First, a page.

Political developmentsedit

Until June 1996 the predominant party in Mongolia was the ex-communist party Mongolian People's Revolutionary Party MPRP The country's president was Punsalmaagiin Ochirbat Democratic Party in 1990-1997 Ochirbat was a member of MPRP until 1990 but changed his party membership to Democratic Party following the democratic revolution

Tsakhiagiin Elbegdorj, as the chairman of the Democratic Party, co-led the Democratic Union Coalition to its first time historic victory in the 1996 parliamentary elections winning 50 out of 76 parliamentary seats Democratic Union Coalition of Democratic Party and Social Democratic Party chairman Tsakhiagiin Elbegdorj was in power in 1996-200017 Mendsaikhany Enkhsaikhan, election manager of Democratic Union Coalition worked as the Prime Minister from 7 July 1996 to 23 April 1998 In 1998, a clause in the constitution was removed that prohibited members of parliament to take cabinet responsibility18 Thus on 23 April 1998, the Parliament elected 61–6 Elbegdorj, chairman of the Democratic Union Coalition and the Majority Group at the Parliament as the Prime Minister19 Due to opposition MPRP's demand Elbegdorj lost confidence vote at the Parliament20 and was replaced by Janlavyn Narantsatsralt Democratic Party on 9 December 199821 Janlavyn Narantsatsralt worked as the Prime Minister for eight months until his resignation in July 1999 Rinchinnyamyn Amarjargal became Democratic Party's new chairman and served as the Prime Minister from 30 July 1999 to 26 July 2000

In 1997 Natsagiin Bagabandi MPRP was elected as the country's President in 1997 Mongolian presidential election He was re-elected as President in 2001 Mongolian presidential election and served as the country's President until 2005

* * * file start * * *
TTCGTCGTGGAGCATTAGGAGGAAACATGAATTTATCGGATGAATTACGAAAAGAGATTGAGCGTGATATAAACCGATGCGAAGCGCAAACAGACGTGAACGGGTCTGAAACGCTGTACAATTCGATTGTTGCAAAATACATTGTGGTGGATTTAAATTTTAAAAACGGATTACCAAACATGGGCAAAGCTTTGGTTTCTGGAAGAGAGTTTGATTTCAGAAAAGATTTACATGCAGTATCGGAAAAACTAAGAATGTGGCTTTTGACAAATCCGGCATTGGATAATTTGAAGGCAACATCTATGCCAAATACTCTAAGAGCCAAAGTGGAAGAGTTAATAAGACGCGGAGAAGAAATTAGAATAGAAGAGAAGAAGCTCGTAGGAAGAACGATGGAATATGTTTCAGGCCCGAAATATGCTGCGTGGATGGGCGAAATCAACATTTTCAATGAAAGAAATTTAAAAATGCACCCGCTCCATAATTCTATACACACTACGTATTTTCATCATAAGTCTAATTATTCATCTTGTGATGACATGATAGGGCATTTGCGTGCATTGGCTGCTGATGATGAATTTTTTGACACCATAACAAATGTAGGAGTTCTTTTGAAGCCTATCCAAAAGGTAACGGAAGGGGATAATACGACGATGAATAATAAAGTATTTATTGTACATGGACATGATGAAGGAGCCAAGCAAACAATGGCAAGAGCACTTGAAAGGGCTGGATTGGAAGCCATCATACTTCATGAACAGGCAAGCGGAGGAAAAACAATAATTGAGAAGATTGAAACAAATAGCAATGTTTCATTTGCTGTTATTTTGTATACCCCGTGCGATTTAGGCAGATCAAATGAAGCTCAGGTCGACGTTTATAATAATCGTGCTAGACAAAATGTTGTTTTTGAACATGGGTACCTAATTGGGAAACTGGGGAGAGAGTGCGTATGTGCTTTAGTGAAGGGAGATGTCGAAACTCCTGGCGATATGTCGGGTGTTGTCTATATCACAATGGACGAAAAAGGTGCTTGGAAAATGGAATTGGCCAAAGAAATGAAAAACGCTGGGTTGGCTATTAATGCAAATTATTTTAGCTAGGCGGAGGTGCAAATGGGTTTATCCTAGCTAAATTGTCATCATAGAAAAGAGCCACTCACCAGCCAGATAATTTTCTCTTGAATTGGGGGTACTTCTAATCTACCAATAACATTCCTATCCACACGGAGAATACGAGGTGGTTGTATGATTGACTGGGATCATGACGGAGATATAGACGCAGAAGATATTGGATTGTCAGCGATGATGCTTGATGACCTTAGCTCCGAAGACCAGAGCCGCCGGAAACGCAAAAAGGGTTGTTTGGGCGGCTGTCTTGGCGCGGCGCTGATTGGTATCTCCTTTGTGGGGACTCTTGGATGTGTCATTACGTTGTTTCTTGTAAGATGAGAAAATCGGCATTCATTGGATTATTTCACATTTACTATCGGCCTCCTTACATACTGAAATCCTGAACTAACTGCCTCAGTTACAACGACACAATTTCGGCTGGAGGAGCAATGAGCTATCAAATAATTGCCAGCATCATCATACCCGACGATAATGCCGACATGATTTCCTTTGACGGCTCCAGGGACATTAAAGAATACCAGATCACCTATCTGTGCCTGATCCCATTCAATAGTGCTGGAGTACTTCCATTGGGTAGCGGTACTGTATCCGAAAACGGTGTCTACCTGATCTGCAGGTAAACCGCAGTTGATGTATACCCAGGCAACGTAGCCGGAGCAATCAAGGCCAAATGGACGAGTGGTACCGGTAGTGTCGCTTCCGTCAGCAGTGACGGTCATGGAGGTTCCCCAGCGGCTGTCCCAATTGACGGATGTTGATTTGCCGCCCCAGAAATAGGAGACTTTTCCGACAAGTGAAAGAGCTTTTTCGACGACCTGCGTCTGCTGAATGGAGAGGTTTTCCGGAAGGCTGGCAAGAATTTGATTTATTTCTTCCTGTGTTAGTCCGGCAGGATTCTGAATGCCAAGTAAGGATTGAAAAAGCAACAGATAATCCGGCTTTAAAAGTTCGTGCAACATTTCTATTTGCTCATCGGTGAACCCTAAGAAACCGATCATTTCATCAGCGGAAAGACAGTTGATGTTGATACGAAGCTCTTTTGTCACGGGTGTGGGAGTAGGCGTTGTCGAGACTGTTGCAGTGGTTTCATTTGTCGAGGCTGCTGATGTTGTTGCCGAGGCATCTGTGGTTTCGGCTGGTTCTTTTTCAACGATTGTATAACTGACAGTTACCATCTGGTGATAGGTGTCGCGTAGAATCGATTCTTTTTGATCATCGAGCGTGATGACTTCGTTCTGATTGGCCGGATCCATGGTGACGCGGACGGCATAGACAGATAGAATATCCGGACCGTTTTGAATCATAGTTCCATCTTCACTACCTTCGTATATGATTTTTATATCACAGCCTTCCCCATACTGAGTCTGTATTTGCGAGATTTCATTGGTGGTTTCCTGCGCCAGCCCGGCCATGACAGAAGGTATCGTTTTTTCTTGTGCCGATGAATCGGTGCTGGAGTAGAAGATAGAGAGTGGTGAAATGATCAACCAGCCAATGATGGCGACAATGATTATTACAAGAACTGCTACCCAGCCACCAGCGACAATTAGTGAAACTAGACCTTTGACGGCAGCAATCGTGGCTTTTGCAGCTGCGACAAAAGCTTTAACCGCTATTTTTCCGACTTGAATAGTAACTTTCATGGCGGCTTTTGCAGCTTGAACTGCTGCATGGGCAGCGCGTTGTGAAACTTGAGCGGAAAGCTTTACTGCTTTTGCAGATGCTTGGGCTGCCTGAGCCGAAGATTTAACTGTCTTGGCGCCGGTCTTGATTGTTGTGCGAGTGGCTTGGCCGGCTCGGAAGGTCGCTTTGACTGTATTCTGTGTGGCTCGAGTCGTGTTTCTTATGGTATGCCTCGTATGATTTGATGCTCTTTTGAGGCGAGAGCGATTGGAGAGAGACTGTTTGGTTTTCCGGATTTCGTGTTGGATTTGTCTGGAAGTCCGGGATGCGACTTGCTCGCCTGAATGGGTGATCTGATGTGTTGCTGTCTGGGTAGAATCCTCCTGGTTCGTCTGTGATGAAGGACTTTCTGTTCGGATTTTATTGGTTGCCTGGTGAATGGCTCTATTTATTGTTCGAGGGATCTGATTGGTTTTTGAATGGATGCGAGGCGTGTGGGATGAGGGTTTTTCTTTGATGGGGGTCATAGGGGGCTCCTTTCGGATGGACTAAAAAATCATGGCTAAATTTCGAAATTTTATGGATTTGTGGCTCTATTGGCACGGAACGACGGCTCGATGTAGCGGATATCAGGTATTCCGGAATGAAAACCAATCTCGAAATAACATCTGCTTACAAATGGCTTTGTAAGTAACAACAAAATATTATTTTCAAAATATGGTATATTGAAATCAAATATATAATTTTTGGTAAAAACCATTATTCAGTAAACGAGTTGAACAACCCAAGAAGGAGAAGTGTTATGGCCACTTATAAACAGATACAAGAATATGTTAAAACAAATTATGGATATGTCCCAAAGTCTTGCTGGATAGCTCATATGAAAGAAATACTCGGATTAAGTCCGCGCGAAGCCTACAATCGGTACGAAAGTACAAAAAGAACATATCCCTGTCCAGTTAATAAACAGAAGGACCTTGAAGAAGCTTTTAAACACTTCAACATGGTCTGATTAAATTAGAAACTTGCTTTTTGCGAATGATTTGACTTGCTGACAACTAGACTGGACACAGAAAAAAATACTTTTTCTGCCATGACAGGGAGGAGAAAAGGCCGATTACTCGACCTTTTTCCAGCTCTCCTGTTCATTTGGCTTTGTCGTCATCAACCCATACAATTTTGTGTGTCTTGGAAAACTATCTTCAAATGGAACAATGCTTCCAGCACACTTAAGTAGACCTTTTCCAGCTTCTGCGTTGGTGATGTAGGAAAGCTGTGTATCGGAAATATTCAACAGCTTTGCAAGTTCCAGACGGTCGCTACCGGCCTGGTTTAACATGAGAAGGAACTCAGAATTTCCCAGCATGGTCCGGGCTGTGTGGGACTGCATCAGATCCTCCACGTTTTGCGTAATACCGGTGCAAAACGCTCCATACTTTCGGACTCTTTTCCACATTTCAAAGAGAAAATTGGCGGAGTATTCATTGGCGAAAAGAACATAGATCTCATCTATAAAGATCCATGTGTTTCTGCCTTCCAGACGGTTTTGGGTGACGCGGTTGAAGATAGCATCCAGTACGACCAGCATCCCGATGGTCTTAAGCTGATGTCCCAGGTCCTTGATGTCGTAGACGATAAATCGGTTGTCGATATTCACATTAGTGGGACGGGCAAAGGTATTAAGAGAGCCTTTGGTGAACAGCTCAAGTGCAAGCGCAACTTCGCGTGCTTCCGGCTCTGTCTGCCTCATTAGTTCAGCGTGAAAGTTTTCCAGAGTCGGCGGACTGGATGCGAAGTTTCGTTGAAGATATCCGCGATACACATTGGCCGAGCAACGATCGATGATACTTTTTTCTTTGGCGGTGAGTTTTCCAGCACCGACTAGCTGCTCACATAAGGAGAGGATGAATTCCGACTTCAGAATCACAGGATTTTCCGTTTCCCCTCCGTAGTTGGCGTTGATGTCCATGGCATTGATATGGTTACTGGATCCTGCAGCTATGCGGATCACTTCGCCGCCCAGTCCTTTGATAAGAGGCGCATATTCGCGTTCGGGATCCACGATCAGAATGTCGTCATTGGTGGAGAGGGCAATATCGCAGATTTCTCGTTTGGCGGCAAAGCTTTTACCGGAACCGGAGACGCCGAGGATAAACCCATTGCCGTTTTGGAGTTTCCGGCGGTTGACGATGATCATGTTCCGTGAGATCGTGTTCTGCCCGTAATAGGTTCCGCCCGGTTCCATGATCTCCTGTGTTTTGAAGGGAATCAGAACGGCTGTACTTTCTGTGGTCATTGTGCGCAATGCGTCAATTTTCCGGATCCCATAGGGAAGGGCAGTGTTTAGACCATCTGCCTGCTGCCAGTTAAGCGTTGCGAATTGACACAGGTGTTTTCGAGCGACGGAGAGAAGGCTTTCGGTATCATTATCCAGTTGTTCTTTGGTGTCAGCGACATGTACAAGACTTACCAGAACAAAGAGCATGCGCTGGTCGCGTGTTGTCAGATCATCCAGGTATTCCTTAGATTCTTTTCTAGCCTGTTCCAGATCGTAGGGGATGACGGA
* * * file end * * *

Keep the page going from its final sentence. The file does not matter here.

As a result of 2000 parliamentary elections MPRP was back in power in the parliament and the government as well as the presidency

The vote in the 2004 parliamentary elections was evenly split between the two major political forces – Motherland-Democratic Coalition of Democratic Party and Motherland Party and the MPRP22 Thus it required the establishing of the first ever coalition government in Mongolia between the democratic coalition and the MPRP On 20 August 2004, Elbegdorj became the Prime Minister of Mongolia for the second time leading a grand coalition government23

In 2005 Mongolian presidential election Nambaryn Enkhbayar MPRP was elected as the country's President

The MPRP won a majority 46 of 76 seats in 2008 parliamentary elections The Democratic Party won 27 seats with the three remaining seats going to minor parties and an independent MPRP formed a coalition government with the Democratic Party although MPRP had enough seats to form a government alone at the parliament

On 24 May 2009, in 2009 Mongolian presidential election, Democratic Party candidate Tsakhiagiin Elbegdorj made a victory over incumbent President Nambaryn Enkhbayar24 Tsakhiagiin Elbegdorj was sworn into office and became the country's president on 18 June 200925 Elbegdorj is Mongolia's first president to never have been a member of the former communist Mongolian People's Revolutionary Party and the first to obtain a Western education26

In 2010 former communist party Mongolian People's Revolutionary Party reverted its name to its original name, the Mongolian People's Party After his defeat in 2009 presidential election, Nambaryn Enkhbayar established a new political party and named it Mongolian People's Revolutionary Party after receiving the old name of Mongolian People's Party from the Supreme Court of Mongolia in 2010 Enkhbayar became the chairman of the new party27

In June 2012 the Democratic Party won the 2012 parliamentary elections and became the majority at the Parliament The Democratic Party established a coalition government with Civil Will-Green Party, and Justice Coalition of new MPRP and Mongolian National Democratic Party due to Democratic Party having not enough seats at the parliament to establish a government on its own by law Members of the Parliament are: 35 from Democratic Party, 26 from Mongolian People's Party, 11 from Justice Coalition, 2 from Civil Will-Green Party, and 3 independents28

Incumbent President Tsakhiagiin Elbegdorj, candidate of Democratic Party won the 2013 Mongolian presidential election on 26 June 201329 and was sworn into office for his second term as President of Mongolia on 10 July 201330 Thus, since 2012 the Democratic Party has been in power holding both presidency and government

Executive branchedit

Main office holders
Office Name Party Since
President Battulga Khaltmaa Democratic Party 10 July 2017
Prime Minister Jargaltulgyn Erdenebat Mongolian People's Party 7 July 2016


President Tsakhiagiin Elbegdorj